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NGC 2336

NGC 2336 lies in Camelopardalis, a constellation next to Polaris. Unlike Polaris which is a single star, NGC 2336 is a galaxy, a collection of stars, dusts and other celestial objects bound together by gravity. It's 32.2 megaparsec away from us (Gusev 2003), which translates into a distance of 105 million light years, or 617 million trillion miles (6.17*10^20 miles), about 242,000 times farther away than Polaris. There are three common types of galaxies: spiral, elliptical and irregular galaxy. NGC 2336 is a barred spiral galaxy, characterized by its apparent, highly developed spiral arms and a bar-shaped structure at its center. Spiral galaxy in general has relatively large size and is rich in gas and dust, thus experiencing active star formation, whereas the size of elliptical galaxy can vary a lot and they are very poor in gas. Elliptical galaxy has very little star formation and their stellar populations are generally old. Irregular galaxy tends to be the smallest of the three, possessing both young and old stars. Among the three, both elliptical and irregular galaxy lack highly ordered structures. On appearance, elliptical galaxy looks mostly orange or yellow while irregular and spiral galaxy have blue stars and pink nebula, signaling active star formation.

In the picture taken, spiral arms of NGC 2336 have a purple tinge which possibly results from a mix of blue and pink. Pink regions are likely to be emission nebula whose hydrogen atoms have been ionized by newborn stars and emit at Balmer series. The blue light are most likely emitted by massive, young O stars. Both features indicate that the galaxy is rich in gas and has active star formation.

From the images obtained, the length of the major and minor axis of the galaxy were measured to be 269 and 133 respectively in pixel unit. Provided that the pixel scale of our CCD is 1.18 arcsecond per pixel, the major and minor axis of galaxy were converted into angular size of 317 and 157 arcsecond respectively. According to its distance cited above, its major axis has a linear size of 1.60*10^(5) l.y. and its minor axis 7.89*10^(4) l.y. Since the east side(the left side in the picture) of the galaxy inclines away from us (Keel 1993), the inclination angle can be calculated with arccosine, which turns out to be 60.4 degrees, which is close to the inclination angle found in literature, 57.25 degrees (Gusev 2003). Assuming NGC 2336 has a circular shape, it has a diameter of 1.60*10^(5) l.y., while the literature value is 2.12 * 10^(5) l.y. A detailed brightness profile was fitted for the bulge using Logger Pro. An Sersic profile curve fit was obtained, I(r)=Ie*exp[-b*((r/Re)^(1/n)-1)), in which Ie=77.38, b=6.223, Re=348 (in pixel units), n=3.987. With n very close to 4, the bulge seems to be well described by the de Vaucouleurs profile, which is generally a good description of elliptical galaxy. In this case, it indicates that the bulge of NGC 2336 is made up of old stellar population, similar to the stellar composition of elliptical galaxy. This is also supported by the yellow, orange glow of the bulge in the picture, indicating the presence of low-mass, long-lived stars. Below is the screen shot of the curve fit described above performed by Logger Pro.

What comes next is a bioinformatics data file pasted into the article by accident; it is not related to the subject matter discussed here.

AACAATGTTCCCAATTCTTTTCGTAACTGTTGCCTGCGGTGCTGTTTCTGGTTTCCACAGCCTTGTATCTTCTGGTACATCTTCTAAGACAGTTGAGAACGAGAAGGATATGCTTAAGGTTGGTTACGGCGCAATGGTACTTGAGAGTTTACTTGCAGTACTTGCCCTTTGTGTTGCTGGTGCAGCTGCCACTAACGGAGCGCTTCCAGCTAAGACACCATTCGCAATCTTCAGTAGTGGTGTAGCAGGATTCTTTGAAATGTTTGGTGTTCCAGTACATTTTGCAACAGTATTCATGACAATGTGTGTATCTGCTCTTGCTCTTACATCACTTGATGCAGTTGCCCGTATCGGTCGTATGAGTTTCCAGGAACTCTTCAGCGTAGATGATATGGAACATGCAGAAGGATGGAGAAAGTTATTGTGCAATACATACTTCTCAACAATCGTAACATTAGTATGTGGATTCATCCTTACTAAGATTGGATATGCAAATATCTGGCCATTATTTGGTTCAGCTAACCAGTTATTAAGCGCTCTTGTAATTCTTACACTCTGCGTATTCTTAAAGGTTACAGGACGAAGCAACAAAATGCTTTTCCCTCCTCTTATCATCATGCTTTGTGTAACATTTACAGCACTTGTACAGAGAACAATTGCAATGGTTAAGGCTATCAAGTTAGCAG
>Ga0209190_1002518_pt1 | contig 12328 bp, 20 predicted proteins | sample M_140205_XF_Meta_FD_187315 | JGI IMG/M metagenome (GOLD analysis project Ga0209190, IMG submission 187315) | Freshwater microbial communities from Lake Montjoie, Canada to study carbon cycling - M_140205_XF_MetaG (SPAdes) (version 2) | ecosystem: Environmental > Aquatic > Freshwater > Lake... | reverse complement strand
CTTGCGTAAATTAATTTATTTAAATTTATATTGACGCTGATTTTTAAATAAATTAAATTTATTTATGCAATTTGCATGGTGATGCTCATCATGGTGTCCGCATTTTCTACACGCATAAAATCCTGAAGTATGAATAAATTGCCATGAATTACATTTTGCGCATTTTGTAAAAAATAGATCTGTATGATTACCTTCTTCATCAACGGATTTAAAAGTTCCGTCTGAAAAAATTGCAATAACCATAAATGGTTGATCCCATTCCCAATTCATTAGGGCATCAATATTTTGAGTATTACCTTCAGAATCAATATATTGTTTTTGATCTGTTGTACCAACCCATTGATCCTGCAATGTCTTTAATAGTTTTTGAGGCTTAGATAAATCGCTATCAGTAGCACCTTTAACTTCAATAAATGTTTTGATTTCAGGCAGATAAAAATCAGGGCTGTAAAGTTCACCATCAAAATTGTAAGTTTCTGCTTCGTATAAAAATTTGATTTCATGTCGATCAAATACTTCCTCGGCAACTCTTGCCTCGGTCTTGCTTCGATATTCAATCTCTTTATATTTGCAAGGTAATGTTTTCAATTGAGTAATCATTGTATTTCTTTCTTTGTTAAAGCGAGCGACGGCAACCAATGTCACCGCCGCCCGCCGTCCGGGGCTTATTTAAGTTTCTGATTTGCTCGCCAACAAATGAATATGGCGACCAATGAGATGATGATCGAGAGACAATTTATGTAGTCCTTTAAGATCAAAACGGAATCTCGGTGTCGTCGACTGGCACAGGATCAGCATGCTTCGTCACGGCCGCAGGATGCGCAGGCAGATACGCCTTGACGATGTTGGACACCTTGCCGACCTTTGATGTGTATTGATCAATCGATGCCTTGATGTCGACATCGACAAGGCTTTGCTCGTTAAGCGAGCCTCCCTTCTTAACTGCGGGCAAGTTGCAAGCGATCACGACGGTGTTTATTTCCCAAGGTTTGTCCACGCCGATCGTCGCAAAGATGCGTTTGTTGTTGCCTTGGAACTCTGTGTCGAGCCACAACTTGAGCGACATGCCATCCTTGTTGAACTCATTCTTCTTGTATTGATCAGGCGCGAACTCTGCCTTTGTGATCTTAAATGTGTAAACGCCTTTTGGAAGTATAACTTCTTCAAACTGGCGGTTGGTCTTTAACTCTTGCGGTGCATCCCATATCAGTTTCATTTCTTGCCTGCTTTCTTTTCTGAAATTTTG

Data Reduction: Images were calibrated against Bias, Dark and Flat images taken on the same day. All images from each individual filter were combined under "auto-star matching" alignment mode, "Sigma Clip" combine mode in 16-bit Int FITS format. For color combine, values RVB was set to 4.1:5:34, with luminance weight set to 15%. Color saturation is 235%.

References:

Gusev, A. S. "Structure and Stellar Population of Ringed Barred Galaxy NGC 2336." Structure and Stellar Population of Ringed Barred Galaxy NGC 2336. Astronomy and Astrophysics, Oct. 2003. Web. 04 May 2015. http://adsabs.harvard.edu/abs/2003A%26A...410..117G

Keel, William C. "Kinematic Regulation of Star Formation in Interacting Galaxies." Kinematic Regulation of Star Formation in Interacting Galaxies. Astronomical Journal, Nov. 1993. Web. 04 May 2015. http://adsabs.harvard.edu/abs/1993AJ....106.1771K

Right Ascension (J2000) 07:27:04
Declination (J2000) +80:10:40
Filters used B (Blue), C (Clear), R (Red), V (Green)
Exposure time per filter B (90s x 33), V (90s x 10), and R (90 x 12s ); C (90s x 26)
Image dimension 876x572 pixels; 17.2x11.2 arcminutes
Date/time observed March 16, 2015, 02:47:08 to 05:15:08 UT

 

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